Sometimes a business partner engages in criminal activity, such as fraud or theft. Criminal acts may include stealing money from the business or stealing money from a customer. These activities can cost your business money and undermine its reputation. Therefore, you would have a valid reason to sue.
ALTERNATIVES TO SUING
You may consider negotiating with your business partner to arrive at terms of settlement to which you both agree. Settlement may mean the termination of your business relationship and the repayment of any losses by your business partner. An experiences business attorney can help you identify certain terms and arrangements that may result in settlement rather than litigation.
Mediation may be another alternative to resolving conflicts. Mediation is confidential and voluntary. Therefore, if your business partner will not in good faith engage in mediation, then this could be a waste of time. If you do try mediation, selecting a mediator that is seasoned in the area of your dispute is important. A good mediator will be able to grasp the issues and be accustomed to problem solving those particular type of disputes.
Do your governing documents include an arbitration clause? If so, you may not be able to sue to address certain disputes. It’s possible, you must handle disputes in arbitration. It is advisable to have a business attorney who is experienced in litigation assess your particular situation.
CONTACT WICK LAW
Considering whether to sue your business partner is a difficult decision. To really understand what you should do requires an attorney to sit down with you and focus on the details of your particular situation. Contact Wick Law today to understand your businesses governing documents, to draft them if you don’t already have them, and, to understand when, if ever, it is a good idea to sue your business partner.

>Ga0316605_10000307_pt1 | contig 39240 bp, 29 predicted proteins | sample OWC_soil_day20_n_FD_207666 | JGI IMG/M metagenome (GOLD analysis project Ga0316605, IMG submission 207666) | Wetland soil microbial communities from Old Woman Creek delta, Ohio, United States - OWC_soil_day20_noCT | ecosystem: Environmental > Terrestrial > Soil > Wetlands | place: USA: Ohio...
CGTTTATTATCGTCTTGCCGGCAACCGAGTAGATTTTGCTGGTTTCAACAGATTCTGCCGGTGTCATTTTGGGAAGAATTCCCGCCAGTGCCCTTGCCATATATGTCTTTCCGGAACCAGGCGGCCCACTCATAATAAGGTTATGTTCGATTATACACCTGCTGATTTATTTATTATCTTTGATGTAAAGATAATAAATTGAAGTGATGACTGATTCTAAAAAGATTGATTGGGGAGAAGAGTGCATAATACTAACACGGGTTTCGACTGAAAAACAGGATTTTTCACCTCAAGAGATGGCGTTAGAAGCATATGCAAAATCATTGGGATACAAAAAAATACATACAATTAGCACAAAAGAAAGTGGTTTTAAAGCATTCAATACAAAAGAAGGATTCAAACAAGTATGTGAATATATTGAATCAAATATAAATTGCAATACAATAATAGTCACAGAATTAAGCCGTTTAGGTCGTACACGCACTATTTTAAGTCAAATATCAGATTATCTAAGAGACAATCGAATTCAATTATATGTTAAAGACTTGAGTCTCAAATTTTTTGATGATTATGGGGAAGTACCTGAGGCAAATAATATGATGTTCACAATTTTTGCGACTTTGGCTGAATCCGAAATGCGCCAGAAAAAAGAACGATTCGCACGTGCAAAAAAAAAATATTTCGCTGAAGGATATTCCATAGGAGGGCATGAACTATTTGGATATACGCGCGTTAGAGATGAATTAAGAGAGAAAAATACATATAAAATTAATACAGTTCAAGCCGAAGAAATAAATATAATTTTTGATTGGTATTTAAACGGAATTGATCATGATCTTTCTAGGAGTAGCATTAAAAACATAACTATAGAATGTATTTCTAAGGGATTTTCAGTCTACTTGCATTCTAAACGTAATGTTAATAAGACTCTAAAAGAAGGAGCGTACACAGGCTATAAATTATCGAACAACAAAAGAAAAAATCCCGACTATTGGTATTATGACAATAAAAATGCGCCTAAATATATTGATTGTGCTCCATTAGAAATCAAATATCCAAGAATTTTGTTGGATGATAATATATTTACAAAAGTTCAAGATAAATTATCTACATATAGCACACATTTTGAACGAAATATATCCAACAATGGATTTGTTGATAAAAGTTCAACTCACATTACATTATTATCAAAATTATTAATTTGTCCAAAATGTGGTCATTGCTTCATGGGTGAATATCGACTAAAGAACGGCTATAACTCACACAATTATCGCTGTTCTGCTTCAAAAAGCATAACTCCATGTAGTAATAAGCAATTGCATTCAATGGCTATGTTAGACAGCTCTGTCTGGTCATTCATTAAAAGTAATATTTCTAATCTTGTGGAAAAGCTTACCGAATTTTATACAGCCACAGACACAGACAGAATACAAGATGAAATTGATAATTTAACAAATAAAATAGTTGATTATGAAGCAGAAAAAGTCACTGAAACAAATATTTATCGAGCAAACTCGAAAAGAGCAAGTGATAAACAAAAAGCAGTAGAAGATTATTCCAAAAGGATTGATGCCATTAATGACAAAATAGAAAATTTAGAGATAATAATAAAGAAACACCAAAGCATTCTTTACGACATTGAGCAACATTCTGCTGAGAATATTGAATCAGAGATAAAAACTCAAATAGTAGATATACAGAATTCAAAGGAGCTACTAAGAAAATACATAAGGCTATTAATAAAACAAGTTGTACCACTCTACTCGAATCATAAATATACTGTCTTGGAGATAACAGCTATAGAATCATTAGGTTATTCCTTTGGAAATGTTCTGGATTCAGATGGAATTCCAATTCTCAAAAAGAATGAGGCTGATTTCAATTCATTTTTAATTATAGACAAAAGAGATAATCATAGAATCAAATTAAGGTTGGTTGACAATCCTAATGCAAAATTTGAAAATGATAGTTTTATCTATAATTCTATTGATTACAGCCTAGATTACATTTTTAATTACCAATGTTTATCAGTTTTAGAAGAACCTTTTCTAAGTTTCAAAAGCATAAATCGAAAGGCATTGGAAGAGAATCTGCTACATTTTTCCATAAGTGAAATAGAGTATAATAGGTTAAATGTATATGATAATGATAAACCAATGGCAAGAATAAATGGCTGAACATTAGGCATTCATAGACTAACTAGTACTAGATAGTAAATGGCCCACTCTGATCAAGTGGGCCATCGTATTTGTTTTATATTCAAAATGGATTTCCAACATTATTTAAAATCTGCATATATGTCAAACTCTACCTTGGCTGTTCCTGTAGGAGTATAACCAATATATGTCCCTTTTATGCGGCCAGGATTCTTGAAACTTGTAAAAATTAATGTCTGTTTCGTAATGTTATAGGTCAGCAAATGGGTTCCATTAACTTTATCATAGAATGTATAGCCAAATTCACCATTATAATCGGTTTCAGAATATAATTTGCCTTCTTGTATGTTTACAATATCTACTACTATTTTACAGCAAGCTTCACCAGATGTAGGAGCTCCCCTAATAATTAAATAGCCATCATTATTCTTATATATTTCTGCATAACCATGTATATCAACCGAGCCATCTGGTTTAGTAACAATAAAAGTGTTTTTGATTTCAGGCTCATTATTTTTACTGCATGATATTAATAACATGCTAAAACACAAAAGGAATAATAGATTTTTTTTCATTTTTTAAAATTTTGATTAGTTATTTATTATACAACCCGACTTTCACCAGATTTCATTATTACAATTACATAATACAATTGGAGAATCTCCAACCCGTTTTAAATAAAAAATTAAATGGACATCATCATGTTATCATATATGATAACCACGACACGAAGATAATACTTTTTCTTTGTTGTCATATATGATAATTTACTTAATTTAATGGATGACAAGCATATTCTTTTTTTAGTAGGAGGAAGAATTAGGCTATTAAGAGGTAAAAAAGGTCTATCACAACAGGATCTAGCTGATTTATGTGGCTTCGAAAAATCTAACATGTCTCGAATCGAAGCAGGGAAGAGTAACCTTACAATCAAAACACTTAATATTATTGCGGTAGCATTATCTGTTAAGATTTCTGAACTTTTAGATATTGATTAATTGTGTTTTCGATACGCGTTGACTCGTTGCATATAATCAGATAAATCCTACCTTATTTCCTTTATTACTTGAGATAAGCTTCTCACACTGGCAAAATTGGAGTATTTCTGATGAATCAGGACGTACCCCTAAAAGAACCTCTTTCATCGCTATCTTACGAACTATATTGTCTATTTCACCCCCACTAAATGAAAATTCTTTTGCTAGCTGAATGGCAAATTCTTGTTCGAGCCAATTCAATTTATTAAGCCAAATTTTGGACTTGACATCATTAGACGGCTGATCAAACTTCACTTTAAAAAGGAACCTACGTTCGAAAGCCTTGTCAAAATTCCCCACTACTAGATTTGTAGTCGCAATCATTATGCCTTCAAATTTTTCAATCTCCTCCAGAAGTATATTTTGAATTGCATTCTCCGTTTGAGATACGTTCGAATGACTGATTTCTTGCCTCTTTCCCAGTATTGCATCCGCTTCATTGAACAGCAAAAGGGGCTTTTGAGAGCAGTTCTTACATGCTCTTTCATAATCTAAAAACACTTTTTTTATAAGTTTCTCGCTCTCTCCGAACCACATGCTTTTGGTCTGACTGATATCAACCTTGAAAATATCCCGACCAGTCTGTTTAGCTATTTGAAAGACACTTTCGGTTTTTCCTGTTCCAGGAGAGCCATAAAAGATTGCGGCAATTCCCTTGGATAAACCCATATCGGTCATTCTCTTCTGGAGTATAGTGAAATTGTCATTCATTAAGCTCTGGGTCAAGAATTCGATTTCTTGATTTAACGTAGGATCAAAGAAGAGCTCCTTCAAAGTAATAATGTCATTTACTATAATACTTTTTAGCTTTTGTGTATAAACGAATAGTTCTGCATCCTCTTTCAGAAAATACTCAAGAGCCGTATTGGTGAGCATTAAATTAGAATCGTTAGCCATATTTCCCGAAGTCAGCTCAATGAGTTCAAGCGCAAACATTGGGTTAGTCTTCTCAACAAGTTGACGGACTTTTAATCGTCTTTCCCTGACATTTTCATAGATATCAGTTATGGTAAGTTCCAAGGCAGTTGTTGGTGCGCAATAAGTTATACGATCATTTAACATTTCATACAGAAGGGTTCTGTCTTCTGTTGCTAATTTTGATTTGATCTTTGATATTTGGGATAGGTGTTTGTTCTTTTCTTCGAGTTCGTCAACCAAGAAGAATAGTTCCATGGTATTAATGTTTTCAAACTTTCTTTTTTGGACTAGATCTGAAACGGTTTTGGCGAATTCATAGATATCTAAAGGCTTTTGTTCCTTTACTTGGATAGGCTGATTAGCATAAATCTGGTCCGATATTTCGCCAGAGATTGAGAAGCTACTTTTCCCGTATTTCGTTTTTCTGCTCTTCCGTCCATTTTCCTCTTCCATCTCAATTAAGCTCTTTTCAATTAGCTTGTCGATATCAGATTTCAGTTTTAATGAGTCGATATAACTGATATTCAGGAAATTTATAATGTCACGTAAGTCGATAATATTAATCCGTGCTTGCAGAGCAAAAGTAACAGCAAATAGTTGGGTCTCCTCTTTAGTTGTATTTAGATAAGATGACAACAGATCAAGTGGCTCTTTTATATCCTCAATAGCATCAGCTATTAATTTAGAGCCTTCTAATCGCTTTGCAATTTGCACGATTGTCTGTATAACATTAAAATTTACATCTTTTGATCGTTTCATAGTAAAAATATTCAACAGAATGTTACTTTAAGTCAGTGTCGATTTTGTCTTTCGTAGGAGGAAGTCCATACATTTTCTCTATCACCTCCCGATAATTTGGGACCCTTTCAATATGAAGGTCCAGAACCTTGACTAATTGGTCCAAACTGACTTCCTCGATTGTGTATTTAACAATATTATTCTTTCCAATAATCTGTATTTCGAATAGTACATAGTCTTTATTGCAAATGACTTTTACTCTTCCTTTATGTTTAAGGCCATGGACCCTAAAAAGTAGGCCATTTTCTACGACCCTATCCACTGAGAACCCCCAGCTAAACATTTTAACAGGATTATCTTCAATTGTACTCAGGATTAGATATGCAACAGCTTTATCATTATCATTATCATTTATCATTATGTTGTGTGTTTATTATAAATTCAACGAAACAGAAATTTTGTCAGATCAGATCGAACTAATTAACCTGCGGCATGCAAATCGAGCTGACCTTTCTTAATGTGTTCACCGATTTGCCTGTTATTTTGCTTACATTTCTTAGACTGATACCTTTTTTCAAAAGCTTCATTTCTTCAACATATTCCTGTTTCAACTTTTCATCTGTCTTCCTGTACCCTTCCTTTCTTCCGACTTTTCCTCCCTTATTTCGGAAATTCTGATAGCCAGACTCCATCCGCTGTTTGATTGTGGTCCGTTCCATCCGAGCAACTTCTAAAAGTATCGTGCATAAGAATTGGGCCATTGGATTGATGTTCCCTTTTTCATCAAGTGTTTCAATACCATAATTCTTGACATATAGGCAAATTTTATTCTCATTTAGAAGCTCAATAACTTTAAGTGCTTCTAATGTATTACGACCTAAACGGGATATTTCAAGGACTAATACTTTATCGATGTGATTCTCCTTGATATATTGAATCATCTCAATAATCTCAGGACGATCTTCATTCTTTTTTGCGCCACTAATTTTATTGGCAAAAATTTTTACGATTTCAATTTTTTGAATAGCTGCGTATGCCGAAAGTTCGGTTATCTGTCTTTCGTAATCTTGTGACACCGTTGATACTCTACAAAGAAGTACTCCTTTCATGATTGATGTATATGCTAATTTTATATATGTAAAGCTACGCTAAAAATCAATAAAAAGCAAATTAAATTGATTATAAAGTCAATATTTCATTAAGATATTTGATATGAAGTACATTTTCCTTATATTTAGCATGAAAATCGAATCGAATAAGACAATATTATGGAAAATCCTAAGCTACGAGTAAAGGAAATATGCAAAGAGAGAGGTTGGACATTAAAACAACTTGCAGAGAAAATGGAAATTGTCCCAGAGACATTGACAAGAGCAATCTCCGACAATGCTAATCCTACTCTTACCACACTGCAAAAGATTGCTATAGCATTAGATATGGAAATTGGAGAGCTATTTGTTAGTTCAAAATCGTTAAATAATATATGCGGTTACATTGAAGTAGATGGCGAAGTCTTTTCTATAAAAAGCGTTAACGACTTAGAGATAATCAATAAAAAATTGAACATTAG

Wick Law, LLC is a small business legal practice, representing owners, investors, and entrepreneurs in all aspects of commercial, corporate, and business law, estate planning, contracts and negotiations, business litigation, and real estate. For more information: Contact 614-572-6366, visit www.mwicklaw.com, or email us at email@example.com. Wick Law, LLC is located in Columbus, Ohio.
(Materials in this article have been prepared by Wick Law, LLC for general informational purposes only. This list is for educational purposes and is not to be considered exhaustive. More items could be added to this checklist based upon the type of transaction or industry standards. These materials do not, and are not intended to, constitute legal advice. The information provided is not privileged and does not create an attorney-client relationship with Wick Law, LLC or any of the firm’s lawyers. This checklist is not an offer to represent you. You should not act, or refrain from acting, based upon any information in this checklist. Wick Law, LLC maintains offices in Columbus, Ohio, and has lawyers licensed to practice in Ohio and in the United States District Court, Southern District of Ohio. The firm does not intend to practice law in any jurisdiction where the firm is not licensed.)